Editorial (Week 6, Lent): Monthly student loans


Another issue of SCAN is upon us. During the design of this issue, I had to stop for a second when I opened the template to appreciate that we’re now way over halfway through SCAN this year.

This week I’m very pleased to say that the SCAN banner is looking a lot more colourful than usual. This is because it’s in honour of LGBT history month. I love a bit of history, and if you’d like to find out more about it, we have a lovely article in Features dedicated to it – so take a look.

Other exciting news this issue includes SCAN successfully completing the Lancaster University Run Against Domestic Violence (LURADV) without any of us collapsing, and the library will now be open 24 hours; as you can see on the adjoining page.
Personally, I can’t decide if a 24 hour library is a blessing or a curse – do I really need to know that the place I work so hard to avoid is now open all the time? Just kidding, I don’t avoid it. Most of the time I find myself hopelessly lost in the purple zone searching for that mysterious history book with the reference MUK183DSNF (do the hokey cokey and clap three times) KX.P.
I’m also interested to see how the NUS get on with their petition to make student finance start paying us students in monthly instalments – you can read more about this in my article on page 10. It is something that our VP (Welfare and Community) Tom Fox has mentioned a few times now and will shortly be brought up on the LUSU Council agenda.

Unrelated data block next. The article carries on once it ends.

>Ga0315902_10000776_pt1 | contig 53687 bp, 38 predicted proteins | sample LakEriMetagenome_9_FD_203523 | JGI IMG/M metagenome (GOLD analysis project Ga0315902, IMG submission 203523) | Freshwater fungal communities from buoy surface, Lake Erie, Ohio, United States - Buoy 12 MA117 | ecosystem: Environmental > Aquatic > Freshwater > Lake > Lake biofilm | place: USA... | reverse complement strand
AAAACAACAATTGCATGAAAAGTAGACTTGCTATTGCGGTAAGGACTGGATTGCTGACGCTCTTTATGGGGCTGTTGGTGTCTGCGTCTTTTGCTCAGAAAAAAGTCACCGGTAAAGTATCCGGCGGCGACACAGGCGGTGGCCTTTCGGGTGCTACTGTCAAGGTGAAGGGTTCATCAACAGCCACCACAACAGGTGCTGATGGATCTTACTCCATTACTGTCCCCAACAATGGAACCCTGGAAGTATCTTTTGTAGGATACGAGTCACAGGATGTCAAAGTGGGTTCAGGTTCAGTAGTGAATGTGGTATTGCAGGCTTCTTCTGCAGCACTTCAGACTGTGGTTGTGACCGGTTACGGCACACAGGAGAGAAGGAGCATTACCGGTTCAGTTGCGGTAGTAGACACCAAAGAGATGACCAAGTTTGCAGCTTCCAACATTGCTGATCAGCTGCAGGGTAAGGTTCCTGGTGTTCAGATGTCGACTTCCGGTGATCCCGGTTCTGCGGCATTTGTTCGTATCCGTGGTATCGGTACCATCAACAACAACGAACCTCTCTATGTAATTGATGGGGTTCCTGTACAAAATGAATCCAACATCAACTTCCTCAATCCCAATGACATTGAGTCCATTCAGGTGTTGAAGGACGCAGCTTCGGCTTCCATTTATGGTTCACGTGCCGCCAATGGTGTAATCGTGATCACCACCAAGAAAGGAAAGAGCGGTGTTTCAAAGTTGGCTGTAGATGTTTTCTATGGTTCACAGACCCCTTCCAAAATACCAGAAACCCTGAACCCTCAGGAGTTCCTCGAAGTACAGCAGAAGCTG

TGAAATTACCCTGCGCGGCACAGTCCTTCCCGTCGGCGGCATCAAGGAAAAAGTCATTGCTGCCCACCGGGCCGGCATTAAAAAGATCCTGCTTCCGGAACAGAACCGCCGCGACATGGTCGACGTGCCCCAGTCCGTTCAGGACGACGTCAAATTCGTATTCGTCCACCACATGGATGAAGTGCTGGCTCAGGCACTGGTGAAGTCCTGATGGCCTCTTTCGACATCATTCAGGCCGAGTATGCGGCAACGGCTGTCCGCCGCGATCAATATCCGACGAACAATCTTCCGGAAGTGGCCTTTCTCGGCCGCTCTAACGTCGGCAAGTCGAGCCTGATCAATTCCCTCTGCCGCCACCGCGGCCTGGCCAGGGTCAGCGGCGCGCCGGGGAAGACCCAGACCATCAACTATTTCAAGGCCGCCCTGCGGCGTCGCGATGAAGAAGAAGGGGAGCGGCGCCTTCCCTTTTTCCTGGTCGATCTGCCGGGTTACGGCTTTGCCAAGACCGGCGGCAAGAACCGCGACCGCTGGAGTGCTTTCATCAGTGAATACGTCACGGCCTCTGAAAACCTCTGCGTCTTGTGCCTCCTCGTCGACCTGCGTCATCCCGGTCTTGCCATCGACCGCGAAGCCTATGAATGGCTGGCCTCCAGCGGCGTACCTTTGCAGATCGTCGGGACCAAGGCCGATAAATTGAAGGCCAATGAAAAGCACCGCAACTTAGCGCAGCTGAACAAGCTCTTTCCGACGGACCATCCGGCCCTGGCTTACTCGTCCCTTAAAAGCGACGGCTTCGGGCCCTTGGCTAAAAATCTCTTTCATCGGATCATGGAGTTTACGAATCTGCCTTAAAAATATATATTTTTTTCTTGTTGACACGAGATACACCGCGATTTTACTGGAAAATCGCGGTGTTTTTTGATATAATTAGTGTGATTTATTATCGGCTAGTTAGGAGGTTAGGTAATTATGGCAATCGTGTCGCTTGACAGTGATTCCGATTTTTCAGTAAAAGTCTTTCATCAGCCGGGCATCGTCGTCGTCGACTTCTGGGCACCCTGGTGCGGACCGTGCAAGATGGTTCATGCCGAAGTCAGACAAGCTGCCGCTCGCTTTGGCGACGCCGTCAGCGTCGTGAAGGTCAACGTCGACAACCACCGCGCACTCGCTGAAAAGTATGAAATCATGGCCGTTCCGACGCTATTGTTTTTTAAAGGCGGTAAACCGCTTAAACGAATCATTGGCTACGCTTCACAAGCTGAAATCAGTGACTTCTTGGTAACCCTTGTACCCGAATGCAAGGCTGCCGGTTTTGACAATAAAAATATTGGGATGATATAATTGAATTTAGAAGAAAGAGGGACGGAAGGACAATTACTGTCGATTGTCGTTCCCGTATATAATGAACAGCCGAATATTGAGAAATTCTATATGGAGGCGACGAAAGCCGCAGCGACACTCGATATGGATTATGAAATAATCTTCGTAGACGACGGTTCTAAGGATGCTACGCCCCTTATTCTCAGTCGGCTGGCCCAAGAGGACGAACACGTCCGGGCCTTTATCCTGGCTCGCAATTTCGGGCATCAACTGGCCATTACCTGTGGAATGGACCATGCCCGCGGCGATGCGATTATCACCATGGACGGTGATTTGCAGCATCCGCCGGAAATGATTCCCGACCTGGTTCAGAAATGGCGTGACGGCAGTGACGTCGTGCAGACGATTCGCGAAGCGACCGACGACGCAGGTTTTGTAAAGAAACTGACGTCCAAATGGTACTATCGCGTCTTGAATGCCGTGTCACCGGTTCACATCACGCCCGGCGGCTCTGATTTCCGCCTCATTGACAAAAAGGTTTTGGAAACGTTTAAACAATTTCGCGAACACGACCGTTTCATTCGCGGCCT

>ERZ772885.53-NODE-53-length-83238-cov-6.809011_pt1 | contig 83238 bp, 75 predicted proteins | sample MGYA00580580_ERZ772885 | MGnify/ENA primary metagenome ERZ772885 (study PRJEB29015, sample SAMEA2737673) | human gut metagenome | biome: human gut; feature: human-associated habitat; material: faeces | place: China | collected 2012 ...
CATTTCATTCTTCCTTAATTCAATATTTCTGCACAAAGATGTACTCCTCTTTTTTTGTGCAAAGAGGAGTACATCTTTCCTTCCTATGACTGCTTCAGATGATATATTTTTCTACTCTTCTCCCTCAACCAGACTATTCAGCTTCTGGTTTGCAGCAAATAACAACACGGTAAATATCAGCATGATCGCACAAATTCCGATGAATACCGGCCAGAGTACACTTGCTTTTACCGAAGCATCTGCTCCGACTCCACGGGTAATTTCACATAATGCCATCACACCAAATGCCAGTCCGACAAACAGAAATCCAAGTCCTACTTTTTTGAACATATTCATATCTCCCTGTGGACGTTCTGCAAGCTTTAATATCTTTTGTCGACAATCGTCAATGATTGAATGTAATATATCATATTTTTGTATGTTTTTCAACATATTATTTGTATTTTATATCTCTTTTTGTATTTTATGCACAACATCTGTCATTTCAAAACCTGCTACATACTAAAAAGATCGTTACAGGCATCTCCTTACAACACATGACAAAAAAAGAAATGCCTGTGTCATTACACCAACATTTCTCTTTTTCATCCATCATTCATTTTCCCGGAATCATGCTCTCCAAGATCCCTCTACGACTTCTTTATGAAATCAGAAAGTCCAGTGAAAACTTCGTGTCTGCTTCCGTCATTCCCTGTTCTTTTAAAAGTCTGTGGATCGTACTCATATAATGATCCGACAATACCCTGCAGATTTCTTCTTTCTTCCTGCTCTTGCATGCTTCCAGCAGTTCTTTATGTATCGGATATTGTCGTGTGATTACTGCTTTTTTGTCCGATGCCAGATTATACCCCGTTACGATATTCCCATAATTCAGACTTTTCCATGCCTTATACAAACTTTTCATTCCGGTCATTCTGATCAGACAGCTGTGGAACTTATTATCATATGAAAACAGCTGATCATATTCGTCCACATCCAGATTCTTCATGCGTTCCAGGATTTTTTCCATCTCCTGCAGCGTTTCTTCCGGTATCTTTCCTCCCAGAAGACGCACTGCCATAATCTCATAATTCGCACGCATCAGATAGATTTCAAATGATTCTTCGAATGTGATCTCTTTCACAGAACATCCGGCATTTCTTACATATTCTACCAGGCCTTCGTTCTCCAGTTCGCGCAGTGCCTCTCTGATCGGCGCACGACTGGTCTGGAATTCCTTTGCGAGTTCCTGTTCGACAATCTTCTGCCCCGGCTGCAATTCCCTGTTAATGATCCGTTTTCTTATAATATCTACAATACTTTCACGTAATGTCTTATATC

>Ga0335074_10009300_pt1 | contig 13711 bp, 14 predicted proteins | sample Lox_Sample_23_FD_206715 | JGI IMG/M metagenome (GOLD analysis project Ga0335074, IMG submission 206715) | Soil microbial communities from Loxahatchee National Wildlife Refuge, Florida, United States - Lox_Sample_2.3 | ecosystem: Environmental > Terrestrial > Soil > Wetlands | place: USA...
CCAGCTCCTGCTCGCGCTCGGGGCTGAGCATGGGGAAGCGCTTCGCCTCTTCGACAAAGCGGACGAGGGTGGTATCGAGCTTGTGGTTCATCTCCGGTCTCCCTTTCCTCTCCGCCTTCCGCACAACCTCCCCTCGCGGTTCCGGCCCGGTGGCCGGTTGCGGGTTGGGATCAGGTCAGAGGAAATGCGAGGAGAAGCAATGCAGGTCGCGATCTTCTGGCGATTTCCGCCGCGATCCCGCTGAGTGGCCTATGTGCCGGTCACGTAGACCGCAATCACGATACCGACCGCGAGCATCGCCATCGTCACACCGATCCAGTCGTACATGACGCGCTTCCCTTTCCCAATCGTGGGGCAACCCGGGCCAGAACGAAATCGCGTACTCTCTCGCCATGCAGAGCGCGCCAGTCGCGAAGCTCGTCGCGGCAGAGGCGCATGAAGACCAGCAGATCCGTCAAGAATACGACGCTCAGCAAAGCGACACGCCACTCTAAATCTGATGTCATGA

It seems like a good idea in theory, as I am one of those people who gets the student loan, pays bills, debts and purchases books/bus passes/ all the other usual university stuff, then finds herself completely skint and attempting to live off one big ASDA shop a month..

However, the argument that students could manage a monthly loan better than a termly one – because it’s more like the real world when you’ll get a job and receive a monthly wages – perhaps does not work practically for students. For example, if you live in campus accommodation, unless your university is willing to change the rules you’ll be expected to pay your term’s rent up front. Likewise, if you receive the bare minimum loan of £1,000 a term, it might become a struggle to receive a monthly payment of around £300; because let’s face it, in the real world you’d (hopefully) earn a lot more than that.
It’s worth coming along to LUSU Council if you can, it’s open to more than just officers. Or you could always read the SCAN report on it. That’s just as good.

Anyway, with the Valentine’s Day weekend over and the couples that actually celebrate it returning to ignoring each other until next February 14th, the next big holiday to look forward to is Easter. Whilst I’m not particularly religious, it’s that time of year where I will be annoyed by people claiming that they are giving things ‘up for Lent’ despite having never set foot in a church in their lives.

Easter vacation is still five weeks away though, so buy some Creme eggs and carry on with those essays. Here’s a fluffy bunny to keep you motivated as we pass the Lent term halfway point.

Have a lovely fortnight!

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